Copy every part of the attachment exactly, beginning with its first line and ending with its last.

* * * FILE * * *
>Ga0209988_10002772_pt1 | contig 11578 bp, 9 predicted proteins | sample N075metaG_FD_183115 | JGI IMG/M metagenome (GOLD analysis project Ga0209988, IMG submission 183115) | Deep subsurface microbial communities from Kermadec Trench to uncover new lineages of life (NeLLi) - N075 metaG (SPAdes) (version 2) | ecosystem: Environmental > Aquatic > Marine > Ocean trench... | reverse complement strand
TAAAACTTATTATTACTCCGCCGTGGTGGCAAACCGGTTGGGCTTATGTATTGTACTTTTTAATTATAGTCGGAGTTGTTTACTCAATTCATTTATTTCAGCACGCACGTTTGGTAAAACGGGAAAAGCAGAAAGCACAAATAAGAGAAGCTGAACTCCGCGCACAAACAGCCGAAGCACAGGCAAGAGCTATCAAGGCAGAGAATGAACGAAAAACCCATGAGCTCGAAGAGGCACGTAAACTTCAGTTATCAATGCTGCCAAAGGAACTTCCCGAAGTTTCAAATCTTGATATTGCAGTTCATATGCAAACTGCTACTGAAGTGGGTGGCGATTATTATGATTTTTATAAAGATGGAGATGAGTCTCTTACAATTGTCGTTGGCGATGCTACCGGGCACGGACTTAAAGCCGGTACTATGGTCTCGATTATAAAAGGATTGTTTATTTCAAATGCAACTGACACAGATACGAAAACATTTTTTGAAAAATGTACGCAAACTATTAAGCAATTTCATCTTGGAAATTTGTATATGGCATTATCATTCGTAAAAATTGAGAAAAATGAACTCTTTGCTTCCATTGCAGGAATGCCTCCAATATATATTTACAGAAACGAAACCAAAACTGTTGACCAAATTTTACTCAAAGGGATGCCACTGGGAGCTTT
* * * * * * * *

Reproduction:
>Ga0209988_10002772_pt1 | contig 11578 bp, 9 predicted proteins | sample N075metaG_FD_183115 | JGI IMG/M metagenome (GOLD analysis project Ga0209988, IMG submission 183115) | Deep subsurface microbial communities from Kermadec Trench to uncover new lineages of life (NeLLi) - N075 metaG (SPAdes) (version 2) | ecosystem: Environmental > Aquatic > Marine > Ocean trench... | reverse complement strand
TAAAACTTATTATTACTCCGCCGTGGTGGCAAACCGGTTGGGCTTATGTATTGTACTTTTTAATTATAGTCGGAGTTGTTTACTCAATTCATTTATTTCAGCACGCACGTTTGGTAAAACGGGAAAAGCAGAAAGCACAAATAAGAGAAGCTGAACTCCGCGCACAAACAGCCGAAGCACAGGCAAGAGCTATCAAGGCAGAGAATGAACGAAAAACCCATGAGCTCGAAGAGGCACGTAAACTTCAGTTATCAATGCTGCCAAAGGAACTTCCCGAAGTTTCAAATCTTGATATTGCAGTTCATATGCAAACTGCTACTGAAGTGGGTGGCGATTATTATGATTTTTATAAAGATGGAGATGAGTCTCTTACAATTGTCGTTGGCGATGCTACCGGGCACGGACTTAAAGCCGGTACTATGGTCTCGATTATAAAAGGATTGTTTATTTCAAATGCAACTGACACAGATACGAAAACATTTTTTGAAAAATGTACGCAAACTATTAAGCAATTTCATCTTGGAAATTTGTATATGGCATTATCATTCGTAAAAATTGAGAAAAATGAACTCTTTGCTTCCATTGCAGGAATGCCTCCAATATATATTTACAGAAACGAAACCAAAACTGTTGACCAAATTTTACTCAAAGGGATGCCACTGGGAGCTTT